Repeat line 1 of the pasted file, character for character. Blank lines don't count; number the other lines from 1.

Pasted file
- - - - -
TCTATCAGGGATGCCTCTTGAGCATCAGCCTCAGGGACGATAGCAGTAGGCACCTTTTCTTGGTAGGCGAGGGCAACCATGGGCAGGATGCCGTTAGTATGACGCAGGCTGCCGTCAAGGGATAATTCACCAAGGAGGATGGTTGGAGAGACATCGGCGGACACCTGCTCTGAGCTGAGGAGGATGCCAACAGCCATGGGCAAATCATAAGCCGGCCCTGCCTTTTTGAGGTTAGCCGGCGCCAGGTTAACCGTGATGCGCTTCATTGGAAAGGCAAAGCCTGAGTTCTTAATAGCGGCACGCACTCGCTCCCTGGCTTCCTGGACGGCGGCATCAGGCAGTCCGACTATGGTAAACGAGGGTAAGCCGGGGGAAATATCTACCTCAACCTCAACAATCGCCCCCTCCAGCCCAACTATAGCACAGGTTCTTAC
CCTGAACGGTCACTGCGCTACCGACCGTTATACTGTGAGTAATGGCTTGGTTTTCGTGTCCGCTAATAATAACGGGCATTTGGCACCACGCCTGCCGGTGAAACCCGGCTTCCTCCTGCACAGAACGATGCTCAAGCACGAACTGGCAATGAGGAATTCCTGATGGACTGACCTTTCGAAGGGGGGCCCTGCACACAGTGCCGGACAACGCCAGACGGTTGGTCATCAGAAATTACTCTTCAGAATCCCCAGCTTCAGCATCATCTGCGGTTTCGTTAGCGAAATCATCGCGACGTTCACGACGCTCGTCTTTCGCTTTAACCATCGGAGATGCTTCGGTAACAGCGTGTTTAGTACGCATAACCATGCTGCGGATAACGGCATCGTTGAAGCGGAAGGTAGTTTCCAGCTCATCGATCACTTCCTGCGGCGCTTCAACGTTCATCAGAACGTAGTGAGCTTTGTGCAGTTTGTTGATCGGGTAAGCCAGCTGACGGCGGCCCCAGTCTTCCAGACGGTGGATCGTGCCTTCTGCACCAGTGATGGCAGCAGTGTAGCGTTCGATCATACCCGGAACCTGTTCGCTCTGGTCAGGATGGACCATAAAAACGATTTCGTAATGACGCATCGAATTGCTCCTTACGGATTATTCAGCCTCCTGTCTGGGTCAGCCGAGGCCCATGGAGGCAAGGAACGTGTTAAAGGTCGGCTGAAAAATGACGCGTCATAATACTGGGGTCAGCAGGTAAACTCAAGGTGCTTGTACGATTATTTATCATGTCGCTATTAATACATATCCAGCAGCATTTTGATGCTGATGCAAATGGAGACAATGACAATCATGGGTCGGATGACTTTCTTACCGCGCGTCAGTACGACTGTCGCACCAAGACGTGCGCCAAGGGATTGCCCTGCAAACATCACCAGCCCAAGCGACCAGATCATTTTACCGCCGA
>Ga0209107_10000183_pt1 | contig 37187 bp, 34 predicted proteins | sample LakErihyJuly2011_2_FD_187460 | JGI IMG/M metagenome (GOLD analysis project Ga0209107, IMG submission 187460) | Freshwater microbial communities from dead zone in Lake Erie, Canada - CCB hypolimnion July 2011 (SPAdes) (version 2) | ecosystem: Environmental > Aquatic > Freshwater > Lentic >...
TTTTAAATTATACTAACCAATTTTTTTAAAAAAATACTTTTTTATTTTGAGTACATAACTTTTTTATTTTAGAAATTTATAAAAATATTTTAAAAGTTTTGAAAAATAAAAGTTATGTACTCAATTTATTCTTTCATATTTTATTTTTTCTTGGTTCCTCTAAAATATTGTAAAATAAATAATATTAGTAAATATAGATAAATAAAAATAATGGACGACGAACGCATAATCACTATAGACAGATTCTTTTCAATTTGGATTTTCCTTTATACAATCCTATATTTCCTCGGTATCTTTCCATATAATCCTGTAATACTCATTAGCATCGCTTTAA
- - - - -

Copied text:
TCTATCAGGGATGCCTCTTGAGCATCAGCCTCAGGGACGATAGCAGTAGGCACCTTTTCTTGGTAGGCGAGGGCAACCATGGGCAGGATGCCGTTAGTATGACGCAGGCTGCCGTCAAGGGATAATTCACCAAGGAGGATGGTTGGAGAGACATCGGCGGACACCTGCTCTGAGCTGAGGAGGATGCCAACAGCCATGGGCAAATCATAAGCCGGCCCTGCCTTTTTGAGGTTAGCCGGCGCCAGGTTAACCGTGATGCGCTTCATTGGAAAGGCAAAGCCTGAGTTCTTAATAGCGGCACGCACTCGCTCCCTGGCTTCCTGGACGGCGGCATCAGGCAGTCCGACTATGGTAAACGAGGGTAAGCCGGGGGAAATATCTACCTCAACCTCAACAATCGCCCCCTCCAGCCCAACTATAGCACAGGTTCTTAC